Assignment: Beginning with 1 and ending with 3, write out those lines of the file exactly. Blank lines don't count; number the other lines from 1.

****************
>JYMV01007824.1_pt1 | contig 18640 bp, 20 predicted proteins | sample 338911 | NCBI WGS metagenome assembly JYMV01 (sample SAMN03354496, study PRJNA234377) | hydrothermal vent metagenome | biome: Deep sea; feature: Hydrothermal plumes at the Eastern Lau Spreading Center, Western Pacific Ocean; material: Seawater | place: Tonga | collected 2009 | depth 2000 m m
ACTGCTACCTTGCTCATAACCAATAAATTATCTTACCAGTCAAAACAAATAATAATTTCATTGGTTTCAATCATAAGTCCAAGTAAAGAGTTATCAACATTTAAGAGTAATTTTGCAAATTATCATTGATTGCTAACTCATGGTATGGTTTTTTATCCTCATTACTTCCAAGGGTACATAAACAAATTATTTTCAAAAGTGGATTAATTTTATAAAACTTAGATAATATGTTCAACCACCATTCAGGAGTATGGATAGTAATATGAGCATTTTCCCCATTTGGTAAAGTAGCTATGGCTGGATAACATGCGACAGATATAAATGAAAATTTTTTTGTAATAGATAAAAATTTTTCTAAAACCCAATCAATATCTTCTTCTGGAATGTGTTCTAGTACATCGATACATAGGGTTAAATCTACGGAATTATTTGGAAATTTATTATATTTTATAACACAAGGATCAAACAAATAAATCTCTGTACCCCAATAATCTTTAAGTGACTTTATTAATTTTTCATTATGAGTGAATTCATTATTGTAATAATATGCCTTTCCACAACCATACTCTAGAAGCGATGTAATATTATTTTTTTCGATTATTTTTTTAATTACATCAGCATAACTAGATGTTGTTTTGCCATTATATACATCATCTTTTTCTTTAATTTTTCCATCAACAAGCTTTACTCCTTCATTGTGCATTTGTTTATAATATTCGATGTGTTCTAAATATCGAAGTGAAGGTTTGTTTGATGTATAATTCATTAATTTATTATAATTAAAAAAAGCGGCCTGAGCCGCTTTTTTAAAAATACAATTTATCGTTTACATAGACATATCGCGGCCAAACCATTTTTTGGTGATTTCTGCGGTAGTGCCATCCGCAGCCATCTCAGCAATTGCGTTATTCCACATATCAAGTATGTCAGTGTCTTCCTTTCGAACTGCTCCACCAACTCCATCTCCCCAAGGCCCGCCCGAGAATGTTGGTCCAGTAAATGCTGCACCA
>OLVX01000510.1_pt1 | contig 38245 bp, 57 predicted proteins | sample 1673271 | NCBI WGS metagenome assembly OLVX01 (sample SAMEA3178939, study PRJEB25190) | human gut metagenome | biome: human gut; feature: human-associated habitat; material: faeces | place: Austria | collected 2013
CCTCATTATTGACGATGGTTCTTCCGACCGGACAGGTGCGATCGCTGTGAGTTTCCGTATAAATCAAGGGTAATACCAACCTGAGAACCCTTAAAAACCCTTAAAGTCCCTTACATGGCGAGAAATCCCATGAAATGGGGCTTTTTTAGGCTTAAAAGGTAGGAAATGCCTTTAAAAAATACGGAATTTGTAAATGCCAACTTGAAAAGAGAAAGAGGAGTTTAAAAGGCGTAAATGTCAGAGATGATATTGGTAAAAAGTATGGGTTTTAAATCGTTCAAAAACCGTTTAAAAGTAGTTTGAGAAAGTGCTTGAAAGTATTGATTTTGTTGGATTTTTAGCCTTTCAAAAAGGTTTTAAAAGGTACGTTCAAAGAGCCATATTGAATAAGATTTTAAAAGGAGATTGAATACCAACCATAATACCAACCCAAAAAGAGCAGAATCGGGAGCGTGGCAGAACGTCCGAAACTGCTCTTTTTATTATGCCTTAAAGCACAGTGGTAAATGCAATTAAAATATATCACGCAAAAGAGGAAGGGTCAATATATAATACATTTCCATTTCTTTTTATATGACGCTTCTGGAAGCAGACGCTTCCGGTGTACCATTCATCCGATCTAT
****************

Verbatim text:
>JYMV01007824.1_pt1 | contig 18640 bp, 20 predicted proteins | sample 338911 | NCBI WGS metagenome assembly JYMV01 (sample SAMN03354496, study PRJNA234377) | hydrothermal vent metagenome | biome: Deep sea; feature: Hydrothermal plumes at the Eastern Lau Spreading Center, Western Pacific Ocean; material: Seawater | place: Tonga | collected 2009 | depth 2000 m m
ACTGCTACCTTGCTCATAACCAATAAATTATCTTACCAGTCAAAACAAATAATAATTTCATTGGTTTCAATCATAAGTCCAAGTAAAGAGTTATCAACATTTAAGAGTAATTTTGCAAATTATCATTGATTGCTAACTCATGGTATGGTTTTTTATCCTCATTACTTCCAAGGGTACATAAACAAATTATTTTCAAAAGTGGATTAATTTTATAAAACTTAGATAATATGTTCAACCACCATTCAGGAGTATGGATAGTAATATGAGCATTTTCCCCATTTGGTAAAGTAGCTATGGCTGGATAACATGCGACAGATATAAATGAAAATTTTTTTGTAATAGATAAAAATTTTTCTAAAACCCAATCAATATCTTCTTCTGGAATGTGTTCTAGTACATCGATACATAGGGTTAAATCTACGGAATTATTTGGAAATTTATTATATTTTATAACACAAGGATCAAACAAATAAATCTCTGTACCCCAATAATCTTTAAGTGACTTTATTAATTTTTCATTATGAGTGAATTCATTATTGTAATAATATGCCTTTCCACAACCATACTCTAGAAGCGATGTAATATTATTTTTTTCGATTATTTTTTTAATTACATCAGCATAACTAGATGTTGTTTTGCCATTATATACATCATCTTTTTCTTTAATTTTTCCATCAACAAGCTTTACTCCTTCATTGTGCATTTGTTTATAATATTCGATGTGTTCTAAATATCGAAGTGAAGGTTTGTTTGATGTATAATTCATTAATTTATTATAATTAAAAAAAGCGGCCTGAGCCGCTTTTTTAAAAATACAATTTATCGTTTACATAGACATATCGCGGCCAAACCATTTTTTGGTGATTTCTGCGGTAGTGCCATCCGCAGCCATCTCAGCAATTGCGTTATTCCACATATCAAGTATGTCAGTGTCTTCCTTTCGAACTGCTCCACCAACTCCATCTCCCCAAGGCCCGCCCGAGAATGTTGGTCCAGTAAATGCTGCACCA
>OLVX01000510.1_pt1 | contig 38245 bp, 57 predicted proteins | sample 1673271 | NCBI WGS metagenome assembly OLVX01 (sample SAMEA3178939, study PRJEB25190) | human gut metagenome | biome: human gut; feature: human-associated habitat; material: faeces | place: Austria | collected 2013